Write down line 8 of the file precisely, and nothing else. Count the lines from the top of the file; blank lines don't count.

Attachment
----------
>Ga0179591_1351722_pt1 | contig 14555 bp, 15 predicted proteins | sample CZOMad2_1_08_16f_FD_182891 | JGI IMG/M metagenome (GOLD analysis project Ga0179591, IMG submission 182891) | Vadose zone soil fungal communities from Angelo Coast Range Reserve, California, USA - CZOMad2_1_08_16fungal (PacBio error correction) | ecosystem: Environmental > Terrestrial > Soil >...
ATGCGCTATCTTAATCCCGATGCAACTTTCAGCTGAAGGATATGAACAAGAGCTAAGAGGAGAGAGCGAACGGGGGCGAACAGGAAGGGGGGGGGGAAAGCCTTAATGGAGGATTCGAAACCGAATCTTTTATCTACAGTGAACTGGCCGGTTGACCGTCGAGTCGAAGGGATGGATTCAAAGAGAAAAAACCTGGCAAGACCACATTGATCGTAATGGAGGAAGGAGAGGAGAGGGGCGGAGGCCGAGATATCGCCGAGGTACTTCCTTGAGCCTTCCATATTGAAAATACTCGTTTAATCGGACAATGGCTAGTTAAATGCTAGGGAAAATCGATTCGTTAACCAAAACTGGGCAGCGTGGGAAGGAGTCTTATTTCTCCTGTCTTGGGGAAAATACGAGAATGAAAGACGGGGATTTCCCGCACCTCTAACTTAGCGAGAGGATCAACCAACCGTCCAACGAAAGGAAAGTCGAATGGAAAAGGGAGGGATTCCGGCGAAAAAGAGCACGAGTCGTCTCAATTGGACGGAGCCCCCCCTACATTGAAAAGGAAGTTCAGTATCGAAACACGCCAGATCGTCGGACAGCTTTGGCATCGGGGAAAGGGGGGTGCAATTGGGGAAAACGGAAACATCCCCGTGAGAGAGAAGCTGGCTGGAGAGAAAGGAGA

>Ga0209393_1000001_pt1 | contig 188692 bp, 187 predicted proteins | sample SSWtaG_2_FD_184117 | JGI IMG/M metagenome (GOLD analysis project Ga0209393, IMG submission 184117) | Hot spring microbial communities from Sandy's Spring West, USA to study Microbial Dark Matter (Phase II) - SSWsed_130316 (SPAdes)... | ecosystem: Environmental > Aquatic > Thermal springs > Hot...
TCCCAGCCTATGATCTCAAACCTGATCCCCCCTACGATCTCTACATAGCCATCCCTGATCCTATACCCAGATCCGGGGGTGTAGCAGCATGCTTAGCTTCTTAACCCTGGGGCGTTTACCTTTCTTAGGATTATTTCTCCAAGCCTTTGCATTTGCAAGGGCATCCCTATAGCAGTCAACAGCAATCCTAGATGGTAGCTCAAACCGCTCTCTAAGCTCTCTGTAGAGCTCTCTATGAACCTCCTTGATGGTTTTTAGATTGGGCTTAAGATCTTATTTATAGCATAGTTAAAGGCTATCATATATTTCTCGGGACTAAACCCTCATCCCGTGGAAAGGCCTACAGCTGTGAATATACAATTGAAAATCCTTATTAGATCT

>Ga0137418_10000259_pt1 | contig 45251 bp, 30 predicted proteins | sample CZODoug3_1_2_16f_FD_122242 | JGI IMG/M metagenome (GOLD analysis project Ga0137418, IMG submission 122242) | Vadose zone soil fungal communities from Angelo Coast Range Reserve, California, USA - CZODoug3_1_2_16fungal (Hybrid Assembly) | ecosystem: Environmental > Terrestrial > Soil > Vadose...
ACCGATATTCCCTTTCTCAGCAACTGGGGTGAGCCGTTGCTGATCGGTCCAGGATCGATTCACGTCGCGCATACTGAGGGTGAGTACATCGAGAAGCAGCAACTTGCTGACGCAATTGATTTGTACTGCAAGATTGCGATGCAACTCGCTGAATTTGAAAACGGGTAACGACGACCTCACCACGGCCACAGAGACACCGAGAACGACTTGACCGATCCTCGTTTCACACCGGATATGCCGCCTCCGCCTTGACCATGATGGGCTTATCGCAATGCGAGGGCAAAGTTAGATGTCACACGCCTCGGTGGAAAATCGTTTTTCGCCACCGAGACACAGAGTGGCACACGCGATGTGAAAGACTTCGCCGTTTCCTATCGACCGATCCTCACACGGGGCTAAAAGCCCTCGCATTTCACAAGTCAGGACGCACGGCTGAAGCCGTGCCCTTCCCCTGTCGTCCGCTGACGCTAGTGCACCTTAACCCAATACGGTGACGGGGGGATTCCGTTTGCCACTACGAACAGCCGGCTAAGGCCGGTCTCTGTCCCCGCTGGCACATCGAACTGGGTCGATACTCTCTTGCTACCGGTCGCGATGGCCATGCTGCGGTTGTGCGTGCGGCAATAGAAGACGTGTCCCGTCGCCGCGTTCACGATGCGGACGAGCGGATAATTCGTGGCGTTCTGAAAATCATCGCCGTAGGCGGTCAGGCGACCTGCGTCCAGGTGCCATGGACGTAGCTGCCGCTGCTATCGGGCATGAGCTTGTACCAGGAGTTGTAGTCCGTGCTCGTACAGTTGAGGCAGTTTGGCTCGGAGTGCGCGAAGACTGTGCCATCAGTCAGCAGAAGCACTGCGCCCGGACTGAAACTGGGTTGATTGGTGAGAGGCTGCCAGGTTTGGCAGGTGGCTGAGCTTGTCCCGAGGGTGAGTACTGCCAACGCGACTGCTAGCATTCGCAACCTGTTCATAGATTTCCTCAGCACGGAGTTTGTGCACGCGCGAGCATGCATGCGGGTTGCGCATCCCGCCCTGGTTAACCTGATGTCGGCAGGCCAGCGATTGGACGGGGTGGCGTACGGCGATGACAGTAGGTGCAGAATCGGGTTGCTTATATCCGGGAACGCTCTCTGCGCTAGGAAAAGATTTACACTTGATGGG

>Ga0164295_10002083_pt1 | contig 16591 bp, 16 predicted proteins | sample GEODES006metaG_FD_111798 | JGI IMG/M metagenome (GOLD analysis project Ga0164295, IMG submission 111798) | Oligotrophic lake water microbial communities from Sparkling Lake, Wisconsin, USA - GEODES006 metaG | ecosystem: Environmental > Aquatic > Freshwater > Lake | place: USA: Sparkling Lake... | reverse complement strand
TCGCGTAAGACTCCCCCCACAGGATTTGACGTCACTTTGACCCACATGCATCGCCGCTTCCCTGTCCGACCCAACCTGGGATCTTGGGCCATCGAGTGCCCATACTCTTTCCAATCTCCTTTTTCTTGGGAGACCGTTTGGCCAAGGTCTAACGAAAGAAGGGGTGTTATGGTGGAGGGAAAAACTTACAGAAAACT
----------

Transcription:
TCGCGTAAGACTCCCCCCACAGGATTTGACGTCACTTTGACCCACATGCATCGCCGCTTCCCTGTCCGACCCAACCTGGGATCTTGGGCCATCGAGTGCCCATACTCTTTCCAATCTCCTTTTTCTTGGGAGACCGTTTGGCCAAGGTCTAACGAAAGAAGGGGTGTTATGGTGGAGGGAAAAACTTACAGAAAACT